5 Benefits of Gossip (Even Negative Gossip)
Talking behind someone's back can actually lead to positive change.
Posted June 22, 2015
In a study conducted by Harris Interactive asking more than 1,500 employed adults to name their biggest pet peeves about their jobs, workplace gossip topped the list, cited as Number One by 60% of respondents. Yet, relationship experts estimate that 65% to 80% of our daily conversations are about other people, so it can't always a bad thing, right?
That's true. Here are five benefits of workplace gossip:
- It gets out what’s really bugging you.
Deborah Beroset, a communications expert for leadership training company Landmark, says that sometimes the urge to gossip isn’t really about the person who is irritating you, but about a situation that’s become untenable. Gossiping can be an opportunity to assess the underlying reason for the situation: Do you feel overworked or under-appreciated? Is it really your coworkers fault? Sometimes asking for changes in the work environment is the real issue.
- It encourages cooperation.
Researchers at Stanford University found that when people learn about the behavior of others through gossip, they often use this information to align with those deemed cooperative. Those who have behaved selfishly can then be excluded from group activities, based on the prevailing gossip. This serves the group's collective good, since selfish people may exploit more cooperative individuals for their own gain.
- It relieves stress.
According to the Stanford study, another benefit of gossip is that it relieves anxiety. In an experiment, researchers found that participants who witnessed someone behaving badly experienced stress and an increase in heart rate. Warning others about what they saw, however, lessened the effect.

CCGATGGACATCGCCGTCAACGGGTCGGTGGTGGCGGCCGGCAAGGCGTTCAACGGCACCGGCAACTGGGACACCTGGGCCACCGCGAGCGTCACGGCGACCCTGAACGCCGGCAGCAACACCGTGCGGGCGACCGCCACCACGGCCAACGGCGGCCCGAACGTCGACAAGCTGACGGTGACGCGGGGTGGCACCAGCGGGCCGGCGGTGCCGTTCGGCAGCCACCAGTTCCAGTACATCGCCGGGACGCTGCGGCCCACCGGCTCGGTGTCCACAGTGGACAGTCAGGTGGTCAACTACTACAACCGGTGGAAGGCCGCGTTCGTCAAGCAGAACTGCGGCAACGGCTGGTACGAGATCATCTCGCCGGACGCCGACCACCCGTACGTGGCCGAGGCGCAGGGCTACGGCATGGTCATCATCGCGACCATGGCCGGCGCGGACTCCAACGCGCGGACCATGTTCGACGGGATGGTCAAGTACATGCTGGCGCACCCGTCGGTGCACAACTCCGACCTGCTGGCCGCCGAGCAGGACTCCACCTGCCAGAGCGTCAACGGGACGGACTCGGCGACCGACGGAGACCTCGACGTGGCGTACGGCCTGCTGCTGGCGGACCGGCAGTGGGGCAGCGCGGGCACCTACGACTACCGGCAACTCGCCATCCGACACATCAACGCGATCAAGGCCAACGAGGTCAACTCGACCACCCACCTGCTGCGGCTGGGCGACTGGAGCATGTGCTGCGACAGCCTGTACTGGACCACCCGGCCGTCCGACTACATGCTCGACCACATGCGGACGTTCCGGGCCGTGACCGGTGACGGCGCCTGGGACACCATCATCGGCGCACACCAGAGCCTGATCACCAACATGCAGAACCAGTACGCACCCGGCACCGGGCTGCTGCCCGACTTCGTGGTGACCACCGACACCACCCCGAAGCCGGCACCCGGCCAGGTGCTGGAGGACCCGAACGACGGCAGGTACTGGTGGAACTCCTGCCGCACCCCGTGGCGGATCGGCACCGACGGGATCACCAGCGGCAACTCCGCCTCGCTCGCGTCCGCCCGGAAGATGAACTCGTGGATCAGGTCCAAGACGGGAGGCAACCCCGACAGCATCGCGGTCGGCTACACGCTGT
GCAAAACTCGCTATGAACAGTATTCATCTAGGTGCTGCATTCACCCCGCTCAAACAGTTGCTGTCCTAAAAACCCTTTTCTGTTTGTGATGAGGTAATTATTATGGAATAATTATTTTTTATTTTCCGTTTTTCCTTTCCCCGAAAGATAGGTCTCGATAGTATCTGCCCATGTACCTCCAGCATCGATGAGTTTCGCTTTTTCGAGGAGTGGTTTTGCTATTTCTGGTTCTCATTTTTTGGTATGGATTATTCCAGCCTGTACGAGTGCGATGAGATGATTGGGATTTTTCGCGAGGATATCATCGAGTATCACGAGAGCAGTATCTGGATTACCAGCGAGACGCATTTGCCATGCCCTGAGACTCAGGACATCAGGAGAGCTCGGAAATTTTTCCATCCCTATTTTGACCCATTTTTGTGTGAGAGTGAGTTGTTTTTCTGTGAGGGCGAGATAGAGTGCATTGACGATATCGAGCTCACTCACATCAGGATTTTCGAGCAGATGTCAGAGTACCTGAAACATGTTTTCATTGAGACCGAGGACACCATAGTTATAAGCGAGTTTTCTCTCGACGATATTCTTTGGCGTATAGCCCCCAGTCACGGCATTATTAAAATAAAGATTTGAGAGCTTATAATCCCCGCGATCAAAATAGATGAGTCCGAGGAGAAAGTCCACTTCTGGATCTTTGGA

- It fosters self-improvement.
All gossip doesn’t have to be negative. Researchers at the University of Groningen in the Netherlands found that hearing good stories about others provided motivation for self-improvement; even when the gossip is negative, there is often a positive outcome for those being “targeted.” The study, published in the Personality and Social Psychology Bulletin, found that when people know others may gossip about them, they are more likely to learn from a bad experience and reform their behavior by cooperating more in future group settings.
- It provides a reality check.
Not that I'm advocating gossip, but there's nothing wrong with getting a reality check. “If you want to know whether someone else is having a similar experience, you can simply ask in a non-accusatory manner whether anyone else has experienced the same phenomenon,” says clinical psychologist Andrea Andrzejczak of Grosse Pointe, Michigan. "That way," she says, "You’re not actually dissing the person, you’re simply inquiring."
Jennifer Haupt is a freelance writer based in Bellevue, Washington.